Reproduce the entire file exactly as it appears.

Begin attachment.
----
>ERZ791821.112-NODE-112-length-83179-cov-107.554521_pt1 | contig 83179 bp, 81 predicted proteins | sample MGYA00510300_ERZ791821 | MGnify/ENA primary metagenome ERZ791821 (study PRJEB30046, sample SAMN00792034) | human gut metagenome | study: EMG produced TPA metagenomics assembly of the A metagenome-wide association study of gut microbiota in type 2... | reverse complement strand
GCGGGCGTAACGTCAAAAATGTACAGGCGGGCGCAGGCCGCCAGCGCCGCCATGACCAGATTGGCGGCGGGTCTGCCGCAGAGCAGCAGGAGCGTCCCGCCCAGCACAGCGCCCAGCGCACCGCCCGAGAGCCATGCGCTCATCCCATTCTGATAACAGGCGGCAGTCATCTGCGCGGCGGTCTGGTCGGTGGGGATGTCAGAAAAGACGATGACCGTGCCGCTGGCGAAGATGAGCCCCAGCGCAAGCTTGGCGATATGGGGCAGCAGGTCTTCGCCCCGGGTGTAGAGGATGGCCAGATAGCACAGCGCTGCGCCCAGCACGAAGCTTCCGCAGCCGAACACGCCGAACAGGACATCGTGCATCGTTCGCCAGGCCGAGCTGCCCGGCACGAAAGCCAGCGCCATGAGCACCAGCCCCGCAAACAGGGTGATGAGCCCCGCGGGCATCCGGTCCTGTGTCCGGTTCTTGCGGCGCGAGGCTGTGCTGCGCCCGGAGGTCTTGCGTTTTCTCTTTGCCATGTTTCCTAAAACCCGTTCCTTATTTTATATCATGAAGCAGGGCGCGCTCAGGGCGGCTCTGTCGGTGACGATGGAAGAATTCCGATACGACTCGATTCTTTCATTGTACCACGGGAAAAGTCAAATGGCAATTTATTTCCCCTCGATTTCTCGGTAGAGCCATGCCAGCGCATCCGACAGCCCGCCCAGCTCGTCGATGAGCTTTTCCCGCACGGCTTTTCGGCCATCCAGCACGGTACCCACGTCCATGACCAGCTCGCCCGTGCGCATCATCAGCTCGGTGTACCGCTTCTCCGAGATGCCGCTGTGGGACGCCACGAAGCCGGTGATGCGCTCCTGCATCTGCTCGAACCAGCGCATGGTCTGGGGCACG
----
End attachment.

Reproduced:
>ERZ791821.112-NODE-112-length-83179-cov-107.554521_pt1 | contig 83179 bp, 81 predicted proteins | sample MGYA00510300_ERZ791821 | MGnify/ENA primary metagenome ERZ791821 (study PRJEB30046, sample SAMN00792034) | human gut metagenome | study: EMG produced TPA metagenomics assembly of the A metagenome-wide association study of gut microbiota in type 2... | reverse complement strand
GCGGGCGTAACGTCAAAAATGTACAGGCGGGCGCAGGCCGCCAGCGCCGCCATGACCAGATTGGCGGCGGGTCTGCCGCAGAGCAGCAGGAGCGTCCCGCCCAGCACAGCGCCCAGCGCACCGCCCGAGAGCCATGCGCTCATCCCATTCTGATAACAGGCGGCAGTCATCTGCGCGGCGGTCTGGTCGGTGGGGATGTCAGAAAAGACGATGACCGTGCCGCTGGCGAAGATGAGCCCCAGCGCAAGCTTGGCGATATGGGGCAGCAGGTCTTCGCCCCGGGTGTAGAGGATGGCCAGATAGCACAGCGCTGCGCCCAGCACGAAGCTTCCGCAGCCGAACACGCCGAACAGGACATCGTGCATCGTTCGCCAGGCCGAGCTGCCCGGCACGAAAGCCAGCGCCATGAGCACCAGCCCCGCAAACAGGGTGATGAGCCCCGCGGGCATCCGGTCCTGTGTCCGGTTCTTGCGGCGCGAGGCTGTGCTGCGCCCGGAGGTCTTGCGTTTTCTCTTTGCCATGTTTCCTAAAACCCGTTCCTTATTTTATATCATGAAGCAGGGCGCGCTCAGGGCGGCTCTGTCGGTGACGATGGAAGAATTCCGATACGACTCGATTCTTTCATTGTACCACGGGAAAAGTCAAATGGCAATTTATTTCCCCTCGATTTCTCGGTAGAGCCATGCCAGCGCATCCGACAGCCCGCCCAGCTCGTCGATGAGCTTTTCCCGCACGGCTTTTCGGCCATCCAGCACGGTACCCACGTCCATGACCAGCTCGCCCGTGCGCATCATCAGCTCGGTGTACCGCTTCTCCGAGATGCCGCTGTGGGACGCCACGAAGCCGGTGATGCGCTCCTGCATCTGCTCGAACCAGCGCATGGTCTGGGGCACG